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The gtk-fortran project aims to offer scientists programming in Fortran a cross-platform library to build Graphical User Interfaces (GUI). Gtk-fortran is a partial GTK+ / Fortran binding 100% written in Fortran, thanks to the ISO_C_BINDING module for interoperability between C and Fortran, which is a part of the Fortran 2003 standard. GTK+ is a free software cross-platform graphical library available for Linux, Unix, Windows and Mac OS X.
gtk-fortran offers currently an interface to more than 8700 GTK+ 2 and GTK+ 3 functions (GTK, GDK, GdkPixbuf, Cairo, Pango, ATK, GLib, GObject, GIO). These interfaces were automatically created by a python script which parses the C header files of the GTK+ libraries. gtk-fortran has already been tested under Linux, Mac OS X, Windows 7, on 32 bits and 64 bits machines, and on Big-endian and Little-endian machines. See the list of Tested functions and the Status page for more informations. gtk-fortran is distributed under GNU GPL 3 license.
The second phase of the project is now concentrating on testing and writing examples. You can join our small community to share knowledge, skills and code: just create a github account and you will be able to post messages. Every good will is welcome.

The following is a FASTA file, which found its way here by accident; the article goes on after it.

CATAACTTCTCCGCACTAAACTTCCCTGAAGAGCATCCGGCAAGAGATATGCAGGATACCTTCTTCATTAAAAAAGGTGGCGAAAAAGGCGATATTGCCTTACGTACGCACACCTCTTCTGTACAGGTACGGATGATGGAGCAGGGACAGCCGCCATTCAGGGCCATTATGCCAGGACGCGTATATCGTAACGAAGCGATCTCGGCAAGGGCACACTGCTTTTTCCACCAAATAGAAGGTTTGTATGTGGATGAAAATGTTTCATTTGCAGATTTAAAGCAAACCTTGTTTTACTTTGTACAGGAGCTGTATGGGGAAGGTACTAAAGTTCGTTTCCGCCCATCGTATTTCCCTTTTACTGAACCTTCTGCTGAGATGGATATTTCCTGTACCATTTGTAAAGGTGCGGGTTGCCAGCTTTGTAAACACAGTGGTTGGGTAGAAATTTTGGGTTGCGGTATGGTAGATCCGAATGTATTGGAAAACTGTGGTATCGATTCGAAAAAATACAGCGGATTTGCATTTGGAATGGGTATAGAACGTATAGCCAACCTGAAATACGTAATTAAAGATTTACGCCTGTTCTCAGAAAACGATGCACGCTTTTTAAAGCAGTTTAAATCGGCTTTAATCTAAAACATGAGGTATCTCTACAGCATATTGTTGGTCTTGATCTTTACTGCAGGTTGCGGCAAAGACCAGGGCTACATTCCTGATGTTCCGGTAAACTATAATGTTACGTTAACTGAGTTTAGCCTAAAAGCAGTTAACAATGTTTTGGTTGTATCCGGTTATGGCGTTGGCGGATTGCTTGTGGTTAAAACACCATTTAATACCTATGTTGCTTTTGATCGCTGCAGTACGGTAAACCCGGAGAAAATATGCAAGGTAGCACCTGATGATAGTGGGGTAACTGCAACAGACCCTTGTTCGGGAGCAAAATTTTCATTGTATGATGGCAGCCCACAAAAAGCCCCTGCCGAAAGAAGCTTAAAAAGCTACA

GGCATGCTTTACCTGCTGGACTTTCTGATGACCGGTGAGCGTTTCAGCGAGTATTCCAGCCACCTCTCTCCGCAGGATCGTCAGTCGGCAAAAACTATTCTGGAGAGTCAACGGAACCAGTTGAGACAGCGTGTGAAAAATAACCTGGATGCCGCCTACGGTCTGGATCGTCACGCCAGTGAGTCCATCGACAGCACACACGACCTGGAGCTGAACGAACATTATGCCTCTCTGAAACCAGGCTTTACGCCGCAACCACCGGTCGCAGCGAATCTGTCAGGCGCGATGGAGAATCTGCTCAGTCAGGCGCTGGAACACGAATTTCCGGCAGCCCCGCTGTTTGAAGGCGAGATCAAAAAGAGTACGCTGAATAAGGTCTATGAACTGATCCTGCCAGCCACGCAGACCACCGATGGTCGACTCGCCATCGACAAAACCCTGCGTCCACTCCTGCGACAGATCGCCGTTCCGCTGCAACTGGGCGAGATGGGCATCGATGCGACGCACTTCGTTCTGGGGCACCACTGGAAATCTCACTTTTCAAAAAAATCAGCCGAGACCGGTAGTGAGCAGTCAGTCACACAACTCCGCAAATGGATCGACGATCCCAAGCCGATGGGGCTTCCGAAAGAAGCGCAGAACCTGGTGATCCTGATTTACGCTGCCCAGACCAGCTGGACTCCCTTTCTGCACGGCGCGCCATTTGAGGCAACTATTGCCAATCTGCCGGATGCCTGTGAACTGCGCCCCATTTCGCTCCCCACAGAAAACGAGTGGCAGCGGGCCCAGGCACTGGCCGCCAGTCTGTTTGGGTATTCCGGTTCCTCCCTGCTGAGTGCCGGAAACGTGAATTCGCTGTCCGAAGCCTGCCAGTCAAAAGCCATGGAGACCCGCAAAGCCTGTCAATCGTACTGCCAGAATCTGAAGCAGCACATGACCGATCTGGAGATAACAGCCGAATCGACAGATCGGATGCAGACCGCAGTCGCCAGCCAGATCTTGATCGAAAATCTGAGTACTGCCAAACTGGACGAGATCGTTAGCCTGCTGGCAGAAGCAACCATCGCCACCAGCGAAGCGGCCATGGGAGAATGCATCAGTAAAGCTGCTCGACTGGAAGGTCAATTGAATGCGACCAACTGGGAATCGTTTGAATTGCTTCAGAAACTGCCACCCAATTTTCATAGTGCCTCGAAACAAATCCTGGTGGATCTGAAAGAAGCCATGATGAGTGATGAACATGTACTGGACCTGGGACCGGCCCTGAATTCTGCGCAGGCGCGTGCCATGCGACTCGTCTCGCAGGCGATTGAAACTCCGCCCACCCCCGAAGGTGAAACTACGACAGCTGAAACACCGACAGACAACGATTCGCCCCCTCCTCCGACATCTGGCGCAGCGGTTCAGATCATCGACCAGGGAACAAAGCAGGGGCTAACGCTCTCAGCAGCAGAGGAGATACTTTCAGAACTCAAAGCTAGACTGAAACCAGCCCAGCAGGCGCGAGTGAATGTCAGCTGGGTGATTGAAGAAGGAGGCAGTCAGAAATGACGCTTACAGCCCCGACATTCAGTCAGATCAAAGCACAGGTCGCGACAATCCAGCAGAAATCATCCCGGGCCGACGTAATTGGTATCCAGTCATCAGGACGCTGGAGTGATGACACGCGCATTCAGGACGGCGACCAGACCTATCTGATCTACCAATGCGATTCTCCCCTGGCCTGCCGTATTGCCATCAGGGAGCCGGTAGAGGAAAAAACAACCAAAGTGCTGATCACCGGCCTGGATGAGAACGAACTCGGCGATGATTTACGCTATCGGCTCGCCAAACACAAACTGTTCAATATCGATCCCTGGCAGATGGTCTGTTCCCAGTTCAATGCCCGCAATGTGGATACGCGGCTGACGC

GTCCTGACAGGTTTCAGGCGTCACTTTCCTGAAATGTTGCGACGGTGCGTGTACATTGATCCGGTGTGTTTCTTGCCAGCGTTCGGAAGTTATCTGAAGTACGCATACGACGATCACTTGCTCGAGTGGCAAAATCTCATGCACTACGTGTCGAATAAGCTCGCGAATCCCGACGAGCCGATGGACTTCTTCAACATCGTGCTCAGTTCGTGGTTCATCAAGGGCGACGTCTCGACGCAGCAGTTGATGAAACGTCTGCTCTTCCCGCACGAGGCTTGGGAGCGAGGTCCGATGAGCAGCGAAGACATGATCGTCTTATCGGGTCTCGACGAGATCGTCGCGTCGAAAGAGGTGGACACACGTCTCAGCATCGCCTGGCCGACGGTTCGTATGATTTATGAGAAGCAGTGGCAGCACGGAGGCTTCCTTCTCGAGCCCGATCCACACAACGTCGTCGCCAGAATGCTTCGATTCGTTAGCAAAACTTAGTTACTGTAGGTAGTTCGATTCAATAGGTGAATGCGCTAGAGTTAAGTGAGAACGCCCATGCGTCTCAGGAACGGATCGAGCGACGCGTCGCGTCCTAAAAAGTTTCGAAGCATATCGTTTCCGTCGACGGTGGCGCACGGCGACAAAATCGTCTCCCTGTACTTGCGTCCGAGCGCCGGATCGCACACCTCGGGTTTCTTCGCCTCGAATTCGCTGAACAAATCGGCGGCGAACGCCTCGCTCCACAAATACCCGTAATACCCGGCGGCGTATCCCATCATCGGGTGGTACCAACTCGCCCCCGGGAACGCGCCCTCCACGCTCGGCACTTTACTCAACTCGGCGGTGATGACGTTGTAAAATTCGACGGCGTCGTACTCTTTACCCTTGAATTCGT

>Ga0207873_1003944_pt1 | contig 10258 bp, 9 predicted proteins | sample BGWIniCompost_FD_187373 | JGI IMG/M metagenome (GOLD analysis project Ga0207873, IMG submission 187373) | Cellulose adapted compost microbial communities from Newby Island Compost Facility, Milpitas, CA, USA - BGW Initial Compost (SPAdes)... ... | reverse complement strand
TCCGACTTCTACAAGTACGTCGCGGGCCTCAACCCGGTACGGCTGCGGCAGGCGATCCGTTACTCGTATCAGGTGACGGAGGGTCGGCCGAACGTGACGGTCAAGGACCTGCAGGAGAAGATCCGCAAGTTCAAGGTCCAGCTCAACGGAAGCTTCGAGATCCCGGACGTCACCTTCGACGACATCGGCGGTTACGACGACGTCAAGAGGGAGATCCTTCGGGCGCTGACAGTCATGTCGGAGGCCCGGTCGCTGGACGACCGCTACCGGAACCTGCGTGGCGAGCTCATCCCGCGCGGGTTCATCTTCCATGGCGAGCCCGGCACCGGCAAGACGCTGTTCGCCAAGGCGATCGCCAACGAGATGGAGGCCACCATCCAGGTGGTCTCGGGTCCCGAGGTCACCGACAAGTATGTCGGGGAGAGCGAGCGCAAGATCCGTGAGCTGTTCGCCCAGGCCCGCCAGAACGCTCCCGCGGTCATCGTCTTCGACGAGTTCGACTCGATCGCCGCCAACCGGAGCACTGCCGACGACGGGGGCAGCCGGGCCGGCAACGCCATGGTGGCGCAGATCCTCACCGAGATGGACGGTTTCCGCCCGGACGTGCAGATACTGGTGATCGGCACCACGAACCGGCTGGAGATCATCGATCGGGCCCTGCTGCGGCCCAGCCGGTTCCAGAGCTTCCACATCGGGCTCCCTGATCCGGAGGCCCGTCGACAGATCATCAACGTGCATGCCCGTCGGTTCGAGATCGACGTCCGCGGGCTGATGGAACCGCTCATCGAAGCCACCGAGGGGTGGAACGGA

julia_pixbuf.f90 example with gtk-fortran on Ubuntu 11.04
- 10-12-2011: gtk-fortran has been compiled and tested with Ubuntu 11.10 which is coming with gfortran 4.6.1, GTK+ 2.24.6 and GTK+ 3.2.0. The repository has been updated.
- 06-03-2011: jtappin's RPN Scientific calculator is a good example of what can be done with gtk-fortran.
- 05-19-2011: Added first version of the GTK+ Fortran code sketcher gtkf-sketcher.
- 05-07-2011: Added tree widget and also table and notebook containers to
- 04-24-2011: Added multi column list to
gtk-hl.f90, also demo in
- 04-19-2011: Added Wiki page documenting
- 04-19-2011: gtk-fortran is now listed on the GTK+ Language Bindings page.